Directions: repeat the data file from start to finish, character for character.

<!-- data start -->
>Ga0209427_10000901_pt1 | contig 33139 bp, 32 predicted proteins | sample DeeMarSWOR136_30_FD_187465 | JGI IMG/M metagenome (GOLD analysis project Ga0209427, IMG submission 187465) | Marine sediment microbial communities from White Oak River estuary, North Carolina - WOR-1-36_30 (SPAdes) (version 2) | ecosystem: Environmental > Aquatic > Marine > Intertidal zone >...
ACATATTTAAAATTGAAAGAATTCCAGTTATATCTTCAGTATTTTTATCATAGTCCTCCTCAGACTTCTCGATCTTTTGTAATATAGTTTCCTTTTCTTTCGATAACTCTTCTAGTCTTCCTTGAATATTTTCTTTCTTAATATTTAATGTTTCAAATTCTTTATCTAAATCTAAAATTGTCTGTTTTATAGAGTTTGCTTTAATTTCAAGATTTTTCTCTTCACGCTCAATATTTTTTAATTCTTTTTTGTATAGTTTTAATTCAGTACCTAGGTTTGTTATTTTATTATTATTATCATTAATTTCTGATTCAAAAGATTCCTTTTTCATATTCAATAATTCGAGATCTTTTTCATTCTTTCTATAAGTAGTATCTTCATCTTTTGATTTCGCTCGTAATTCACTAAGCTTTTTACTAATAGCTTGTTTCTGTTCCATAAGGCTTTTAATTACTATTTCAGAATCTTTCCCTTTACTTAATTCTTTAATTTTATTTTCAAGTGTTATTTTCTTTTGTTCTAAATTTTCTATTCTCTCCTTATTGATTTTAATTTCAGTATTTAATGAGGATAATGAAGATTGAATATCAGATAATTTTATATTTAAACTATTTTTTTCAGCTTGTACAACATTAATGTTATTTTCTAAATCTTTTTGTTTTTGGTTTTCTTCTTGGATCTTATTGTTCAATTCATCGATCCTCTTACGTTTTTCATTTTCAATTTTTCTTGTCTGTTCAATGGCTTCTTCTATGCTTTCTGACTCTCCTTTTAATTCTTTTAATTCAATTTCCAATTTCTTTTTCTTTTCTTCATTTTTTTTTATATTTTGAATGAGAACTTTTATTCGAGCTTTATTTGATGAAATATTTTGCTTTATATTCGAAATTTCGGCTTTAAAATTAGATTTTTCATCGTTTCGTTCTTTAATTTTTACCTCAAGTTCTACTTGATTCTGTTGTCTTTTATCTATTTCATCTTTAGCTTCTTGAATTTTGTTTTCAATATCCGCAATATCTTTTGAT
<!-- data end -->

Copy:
>Ga0209427_10000901_pt1 | contig 33139 bp, 32 predicted proteins | sample DeeMarSWOR136_30_FD_187465 | JGI IMG/M metagenome (GOLD analysis project Ga0209427, IMG submission 187465) | Marine sediment microbial communities from White Oak River estuary, North Carolina - WOR-1-36_30 (SPAdes) (version 2) | ecosystem: Environmental > Aquatic > Marine > Intertidal zone >...
ACATATTTAAAATTGAAAGAATTCCAGTTATATCTTCAGTATTTTTATCATAGTCCTCCTCAGACTTCTCGATCTTTTGTAATATAGTTTCCTTTTCTTTCGATAACTCTTCTAGTCTTCCTTGAATATTTTCTTTCTTAATATTTAATGTTTCAAATTCTTTATCTAAATCTAAAATTGTCTGTTTTATAGAGTTTGCTTTAATTTCAAGATTTTTCTCTTCACGCTCAATATTTTTTAATTCTTTTTTGTATAGTTTTAATTCAGTACCTAGGTTTGTTATTTTATTATTATTATCATTAATTTCTGATTCAAAAGATTCCTTTTTCATATTCAATAATTCGAGATCTTTTTCATTCTTTCTATAAGTAGTATCTTCATCTTTTGATTTCGCTCGTAATTCACTAAGCTTTTTACTAATAGCTTGTTTCTGTTCCATAAGGCTTTTAATTACTATTTCAGAATCTTTCCCTTTACTTAATTCTTTAATTTTATTTTCAAGTGTTATTTTCTTTTGTTCTAAATTTTCTATTCTCTCCTTATTGATTTTAATTTCAGTATTTAATGAGGATAATGAAGATTGAATATCAGATAATTTTATATTTAAACTATTTTTTTCAGCTTGTACAACATTAATGTTATTTTCTAAATCTTTTTGTTTTTGGTTTTCTTCTTGGATCTTATTGTTCAATTCATCGATCCTCTTACGTTTTTCATTTTCAATTTTTCTTGTCTGTTCAATGGCTTCTTCTATGCTTTCTGACTCTCCTTTTAATTCTTTTAATTCAATTTCCAATTTCTTTTTCTTTTCTTCATTTTTTTTTATATTTTGAATGAGAACTTTTATTCGAGCTTTATTTGATGAAATATTTTGCTTTATATTCGAAATTTCGGCTTTAAAATTAGATTTTTCATCGTTTCGTTCTTTAATTTTTACCTCAAGTTCTACTTGATTCTGTTGTCTTTTATCTATTTCATCTTTAGCTTCTTGAATTTTGTTTTCAATATCCGCAATATCTTTTGAT